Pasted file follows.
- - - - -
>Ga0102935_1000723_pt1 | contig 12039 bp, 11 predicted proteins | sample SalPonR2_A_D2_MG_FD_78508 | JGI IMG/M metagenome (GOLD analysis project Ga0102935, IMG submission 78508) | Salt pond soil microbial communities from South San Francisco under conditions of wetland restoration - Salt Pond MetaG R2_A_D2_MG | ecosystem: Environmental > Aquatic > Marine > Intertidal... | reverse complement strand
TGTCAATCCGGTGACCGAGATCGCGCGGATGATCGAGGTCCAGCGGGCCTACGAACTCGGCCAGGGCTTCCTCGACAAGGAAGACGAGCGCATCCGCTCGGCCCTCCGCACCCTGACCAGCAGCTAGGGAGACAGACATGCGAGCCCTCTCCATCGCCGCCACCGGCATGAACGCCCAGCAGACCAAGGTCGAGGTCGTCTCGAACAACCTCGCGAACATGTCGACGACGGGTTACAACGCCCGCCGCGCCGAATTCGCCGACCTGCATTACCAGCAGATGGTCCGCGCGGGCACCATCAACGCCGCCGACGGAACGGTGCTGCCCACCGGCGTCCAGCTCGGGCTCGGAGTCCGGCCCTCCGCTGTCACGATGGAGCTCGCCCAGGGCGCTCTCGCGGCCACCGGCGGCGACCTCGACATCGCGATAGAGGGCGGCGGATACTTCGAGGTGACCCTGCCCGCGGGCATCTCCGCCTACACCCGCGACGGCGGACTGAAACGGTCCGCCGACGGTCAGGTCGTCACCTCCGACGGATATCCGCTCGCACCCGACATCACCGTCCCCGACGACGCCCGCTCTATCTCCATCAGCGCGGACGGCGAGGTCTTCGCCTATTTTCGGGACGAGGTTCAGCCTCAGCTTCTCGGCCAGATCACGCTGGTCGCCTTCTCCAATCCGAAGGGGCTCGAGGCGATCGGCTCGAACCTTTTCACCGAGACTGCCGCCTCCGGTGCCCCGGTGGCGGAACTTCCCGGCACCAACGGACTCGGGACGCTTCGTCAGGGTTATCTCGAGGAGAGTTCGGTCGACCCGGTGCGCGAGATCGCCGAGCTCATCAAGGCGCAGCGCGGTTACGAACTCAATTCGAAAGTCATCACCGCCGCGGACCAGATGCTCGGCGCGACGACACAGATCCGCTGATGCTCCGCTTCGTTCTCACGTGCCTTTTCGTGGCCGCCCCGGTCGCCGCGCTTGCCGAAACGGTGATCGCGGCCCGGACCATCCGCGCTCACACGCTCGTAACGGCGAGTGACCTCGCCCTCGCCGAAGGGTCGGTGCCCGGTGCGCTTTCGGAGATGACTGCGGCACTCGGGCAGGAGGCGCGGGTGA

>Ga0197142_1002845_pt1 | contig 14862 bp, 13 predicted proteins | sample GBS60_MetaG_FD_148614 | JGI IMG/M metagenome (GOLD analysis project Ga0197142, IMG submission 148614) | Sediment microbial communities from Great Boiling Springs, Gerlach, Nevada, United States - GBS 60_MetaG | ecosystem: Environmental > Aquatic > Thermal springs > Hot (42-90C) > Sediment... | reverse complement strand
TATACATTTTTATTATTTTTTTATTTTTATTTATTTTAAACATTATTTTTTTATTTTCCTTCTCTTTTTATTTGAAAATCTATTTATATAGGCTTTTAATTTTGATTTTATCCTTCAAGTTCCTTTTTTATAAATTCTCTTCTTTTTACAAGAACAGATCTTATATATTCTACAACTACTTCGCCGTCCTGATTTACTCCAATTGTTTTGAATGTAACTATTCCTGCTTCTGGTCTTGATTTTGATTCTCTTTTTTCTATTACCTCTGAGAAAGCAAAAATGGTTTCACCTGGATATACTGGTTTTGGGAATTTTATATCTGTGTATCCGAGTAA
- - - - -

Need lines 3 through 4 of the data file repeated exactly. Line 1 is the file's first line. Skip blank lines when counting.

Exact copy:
>Ga0197142_1002845_pt1 | contig 14862 bp, 13 predicted proteins | sample GBS60_MetaG_FD_148614 | JGI IMG/M metagenome (GOLD analysis project Ga0197142, IMG submission 148614) | Sediment microbial communities from Great Boiling Springs, Gerlach, Nevada, United States - GBS 60_MetaG | ecosystem: Environmental > Aquatic > Thermal springs > Hot (42-90C) > Sediment... | reverse complement strand
TATACATTTTTATTATTTTTTTATTTTTATTTATTTTAAACATTATTTTTTTATTTTCCTTCTCTTTTTATTTGAAAATCTATTTATATAGGCTTTTAATTTTGATTTTATCCTTCAAGTTCCTTTTTTATAAATTCTCTTCTTTTTACAAGAACAGATCTTATATATTCTACAACTACTTCGCCGTCCTGATTTACTCCAATTGTTTTGAATGTAACTATTCCTGCTTCTGGTCTTGATTTTGATTCTCTTTTTTCTATTACCTCTGAGAAAGCAAAAATGGTTTCACCTGGATATACTGGTTTTGGGAATTTTATATCTGTGTATCCGAGTAA